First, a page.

Nick looked at her small hand, the tender inside of her wrist with the little tracing of veins. Last night it had been easy to find every throb of her pulse, every vulnerable place of her body. He found himself reaching out, ignoring the robe in favor of wrapping his fingers around her delicate wrist. He pushed the door fully open and pulled her in front of him, looking down into her flushed face. It was not difficult for her to see what he wanted.
"I don't need a robe," he said gruffly, pulling the garment from her hand and dropping it to the floor.
"The shower-bath..." Lottie murmured, falling silent as he reached for the front placket of buttons on her gown. His fingers became swift and self-assured, peeling the bodice apart to reveal the construction of linen and stays that molded her flesh. He pushed down her sleeves, taking the straps of the chemise with them, and set his mouth to the bare curve of her shoulder. Miraculously she relaxed in his hold with a willingness he had not expected. Inflamed, he tasted the fine skin of her shoulder, kissed and licked his way to her throat, while he coaxed her hands free of the gown and pushed it over her hips.
The shower-bath began to heat, saturating the air with steam. Nick unhooked the front of the corset, briefly compressing the hard edges of the garment, then releasing them completely. Lottie held onto his shoulders as she moved to help him strip away the rest of her undergarments. Her eyes were closed, her translucent lids trembling slightly as she began to breathe in long sighs.
Hungrily, Nick pulled her with him into the hot rain of the shower-bath. Turning her face out of the stream of water, Lottie rested her head on his shoulder, standing passively as his hands slid over her body. Her br**sts were small but plump in his hands, the ni**les turning hard in the clasp of his fingers. He shaped his hands over her unrestricted waist, the swell of her hips, her round backside...caressing her everywhere, moving her against the engorged length of his sex. Moaning, she parted her thighs in compliance with his exploring hand, pushing her delicate flesh against his stroking thumb. As he entered her with his fingers, she gasped and instinctively relaxed at the gentle penetration. He caressed her, stroking in deep, secret places that brought her to the brink of cl**ax. When she was ready to come, he lifted her against the tiled wall, one arm beneath her hips, the other behind her back. She made a sound of surprise and clung to him, her eyes widening as he pushed his c**k inside her. Her flesh closed tightly around him, swallowing every inch of his shaft as he let her settle against him.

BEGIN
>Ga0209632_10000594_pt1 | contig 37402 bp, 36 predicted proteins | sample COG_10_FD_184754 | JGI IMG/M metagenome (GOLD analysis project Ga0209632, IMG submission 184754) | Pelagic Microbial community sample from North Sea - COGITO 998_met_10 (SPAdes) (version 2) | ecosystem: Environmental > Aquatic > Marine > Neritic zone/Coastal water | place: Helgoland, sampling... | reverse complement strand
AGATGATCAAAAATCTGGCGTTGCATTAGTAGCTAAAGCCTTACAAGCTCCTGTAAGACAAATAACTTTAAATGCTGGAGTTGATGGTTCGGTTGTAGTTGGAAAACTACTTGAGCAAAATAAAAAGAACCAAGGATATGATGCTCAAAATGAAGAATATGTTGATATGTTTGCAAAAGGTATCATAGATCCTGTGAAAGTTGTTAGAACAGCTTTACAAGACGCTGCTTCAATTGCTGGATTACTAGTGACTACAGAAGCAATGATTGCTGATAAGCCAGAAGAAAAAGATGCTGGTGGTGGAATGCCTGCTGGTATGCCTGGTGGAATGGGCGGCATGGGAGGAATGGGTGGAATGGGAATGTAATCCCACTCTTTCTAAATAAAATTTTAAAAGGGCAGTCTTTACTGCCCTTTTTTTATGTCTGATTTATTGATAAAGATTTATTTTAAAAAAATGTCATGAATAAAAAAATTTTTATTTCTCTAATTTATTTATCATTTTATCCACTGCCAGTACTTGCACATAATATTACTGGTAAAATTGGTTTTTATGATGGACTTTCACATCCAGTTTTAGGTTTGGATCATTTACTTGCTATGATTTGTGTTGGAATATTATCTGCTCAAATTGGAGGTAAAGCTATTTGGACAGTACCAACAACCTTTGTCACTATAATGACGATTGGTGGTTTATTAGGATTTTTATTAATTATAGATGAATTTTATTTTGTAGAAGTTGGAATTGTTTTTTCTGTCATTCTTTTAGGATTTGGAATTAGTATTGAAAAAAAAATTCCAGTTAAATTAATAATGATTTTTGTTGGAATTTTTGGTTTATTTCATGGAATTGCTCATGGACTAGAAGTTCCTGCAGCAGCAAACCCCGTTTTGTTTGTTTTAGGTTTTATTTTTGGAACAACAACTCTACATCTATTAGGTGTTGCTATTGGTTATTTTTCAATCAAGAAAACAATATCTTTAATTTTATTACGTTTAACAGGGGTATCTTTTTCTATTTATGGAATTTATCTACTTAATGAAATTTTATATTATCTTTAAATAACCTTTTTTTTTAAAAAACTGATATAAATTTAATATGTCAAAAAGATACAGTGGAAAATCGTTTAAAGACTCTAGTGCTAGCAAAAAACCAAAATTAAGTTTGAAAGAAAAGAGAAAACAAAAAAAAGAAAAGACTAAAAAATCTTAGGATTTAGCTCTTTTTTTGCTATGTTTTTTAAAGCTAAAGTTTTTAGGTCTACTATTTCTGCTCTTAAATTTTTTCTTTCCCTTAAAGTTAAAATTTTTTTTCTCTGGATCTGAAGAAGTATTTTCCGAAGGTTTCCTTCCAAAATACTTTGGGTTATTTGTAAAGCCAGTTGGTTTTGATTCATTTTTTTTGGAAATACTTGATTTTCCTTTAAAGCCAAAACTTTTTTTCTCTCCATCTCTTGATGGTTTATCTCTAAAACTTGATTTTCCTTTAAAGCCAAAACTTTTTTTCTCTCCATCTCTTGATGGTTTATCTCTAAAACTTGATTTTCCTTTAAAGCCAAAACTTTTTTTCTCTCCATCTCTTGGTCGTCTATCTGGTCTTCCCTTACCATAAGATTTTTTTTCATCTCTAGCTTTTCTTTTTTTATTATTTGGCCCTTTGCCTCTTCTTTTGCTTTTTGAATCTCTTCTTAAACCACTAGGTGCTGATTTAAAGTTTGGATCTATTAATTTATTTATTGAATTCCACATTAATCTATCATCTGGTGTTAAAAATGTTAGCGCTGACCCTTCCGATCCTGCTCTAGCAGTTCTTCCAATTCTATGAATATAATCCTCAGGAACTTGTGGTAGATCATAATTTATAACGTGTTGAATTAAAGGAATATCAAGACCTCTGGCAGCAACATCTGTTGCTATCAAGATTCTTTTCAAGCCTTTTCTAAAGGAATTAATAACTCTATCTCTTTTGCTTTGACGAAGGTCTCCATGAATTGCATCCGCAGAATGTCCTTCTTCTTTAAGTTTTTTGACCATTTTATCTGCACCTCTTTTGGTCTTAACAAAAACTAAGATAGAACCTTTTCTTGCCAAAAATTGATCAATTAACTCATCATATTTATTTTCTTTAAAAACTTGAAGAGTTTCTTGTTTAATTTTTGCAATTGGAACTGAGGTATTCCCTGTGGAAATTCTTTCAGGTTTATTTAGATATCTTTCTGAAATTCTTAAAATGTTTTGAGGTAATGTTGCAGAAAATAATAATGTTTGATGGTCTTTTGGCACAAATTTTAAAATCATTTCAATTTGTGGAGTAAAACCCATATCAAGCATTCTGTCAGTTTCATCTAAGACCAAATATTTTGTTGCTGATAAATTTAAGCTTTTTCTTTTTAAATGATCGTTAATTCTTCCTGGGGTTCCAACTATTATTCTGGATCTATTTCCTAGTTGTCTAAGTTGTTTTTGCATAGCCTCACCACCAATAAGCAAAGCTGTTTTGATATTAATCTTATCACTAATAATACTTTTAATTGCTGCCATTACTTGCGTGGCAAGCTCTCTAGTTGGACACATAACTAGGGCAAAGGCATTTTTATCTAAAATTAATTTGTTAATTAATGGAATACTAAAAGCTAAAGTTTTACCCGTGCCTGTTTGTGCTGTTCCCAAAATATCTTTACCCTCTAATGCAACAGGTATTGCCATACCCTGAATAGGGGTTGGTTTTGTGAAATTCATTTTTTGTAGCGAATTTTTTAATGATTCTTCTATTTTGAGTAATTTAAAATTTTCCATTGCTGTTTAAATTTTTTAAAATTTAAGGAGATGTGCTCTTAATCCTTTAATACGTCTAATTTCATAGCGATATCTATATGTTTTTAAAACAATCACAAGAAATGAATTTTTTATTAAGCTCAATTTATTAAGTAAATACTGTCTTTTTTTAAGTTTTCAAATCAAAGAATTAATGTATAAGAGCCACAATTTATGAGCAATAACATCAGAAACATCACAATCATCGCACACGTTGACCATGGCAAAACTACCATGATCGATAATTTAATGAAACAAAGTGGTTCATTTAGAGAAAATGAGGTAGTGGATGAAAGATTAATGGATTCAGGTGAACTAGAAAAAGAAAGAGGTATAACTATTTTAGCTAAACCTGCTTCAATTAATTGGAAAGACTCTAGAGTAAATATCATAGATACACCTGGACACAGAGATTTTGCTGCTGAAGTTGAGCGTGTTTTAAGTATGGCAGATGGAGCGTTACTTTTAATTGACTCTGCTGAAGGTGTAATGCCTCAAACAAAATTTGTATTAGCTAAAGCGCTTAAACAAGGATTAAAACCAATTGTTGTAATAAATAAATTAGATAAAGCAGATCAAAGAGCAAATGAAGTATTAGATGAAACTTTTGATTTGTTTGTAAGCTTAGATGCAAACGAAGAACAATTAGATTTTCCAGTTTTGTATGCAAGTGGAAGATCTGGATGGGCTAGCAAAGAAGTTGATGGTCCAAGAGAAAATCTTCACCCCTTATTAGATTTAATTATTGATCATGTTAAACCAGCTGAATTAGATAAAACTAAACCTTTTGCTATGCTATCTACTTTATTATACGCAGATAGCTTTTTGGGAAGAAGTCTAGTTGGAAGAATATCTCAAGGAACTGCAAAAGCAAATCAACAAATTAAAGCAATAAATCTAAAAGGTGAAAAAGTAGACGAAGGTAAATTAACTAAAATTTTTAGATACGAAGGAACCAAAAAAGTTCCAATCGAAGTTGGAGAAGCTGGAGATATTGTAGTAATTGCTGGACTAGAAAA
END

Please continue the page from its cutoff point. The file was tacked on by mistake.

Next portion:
"I've got you," he murmured, her slippery body locked securely in his arms. "Don't be afraid."
Breathing fast, she rested her head back against his arm. With the hot water falling against his back, and the lush female body impaled on his, every lucid thought promptly evaporated. He filled her in heavy upward surges, again and again, until she cried out and clamped around him in luxurious contractions. Nick held still, feeling her quiver around him, the depths of her body becoming almost unbearably snug. Her spasms seemed to pull him deeper, drawing waves of pleasure from his groin, and he shuddered as he spent inside her.
Releasing her slowly, he let her drift down his body until her feet touched the tiled floor. He cupped a hand around her wet head and rubbed his mouth over her sodden hair, her saturated lashes, the round tip of her nose. Just as he reached her lips, she turned her face away, and he growled in frustration, dying for the taste of her. He had never wanted anything so badly. For a split second he was tempted to hold her head in his hands and crush his mouth on hers. But that wouldn't satisfy him...he could not get what he wanted from her with force.
Carrying Lottie from the shower-bath, he dried them both before the hearth in the bedroom and combed Lottie's long hair. The fine strands were dark amber when wet, turning to a pale shade of champagne when they were dry. Admiring the contrast of the shining locks against his velvet robe, he smoothed them with his fingers.
"What was said between you and Sir Grant?" Lottie asked, leaning back against his chest as they sat on the thick Aubusson rug. She was wearing another of his robes, which was at least three times her size.
"He supported Sir Ross's decision, naturally," Nick said, inwardly surprised to realize that his bitter desperation of the morning had faded considerably. It seemed that his mind was reconciling itself to the prospect of what lay ahead, however unwillingly. He told her what Morgan had said about the runners being disbanded soon, and Lottie twisted to look at him with a thoughtful frown.
"London without the Bow Street runners?"
"Things change," he said flatly. "So I'm learning."
Lottie sat to face him, unthinkingly curving her arm around his propped-up knee for support. "Nick," she said cautiously, "as Sophia and I were talking today, she mentioned something that I believe you will wish to know, even though it is supposed to be a surprise."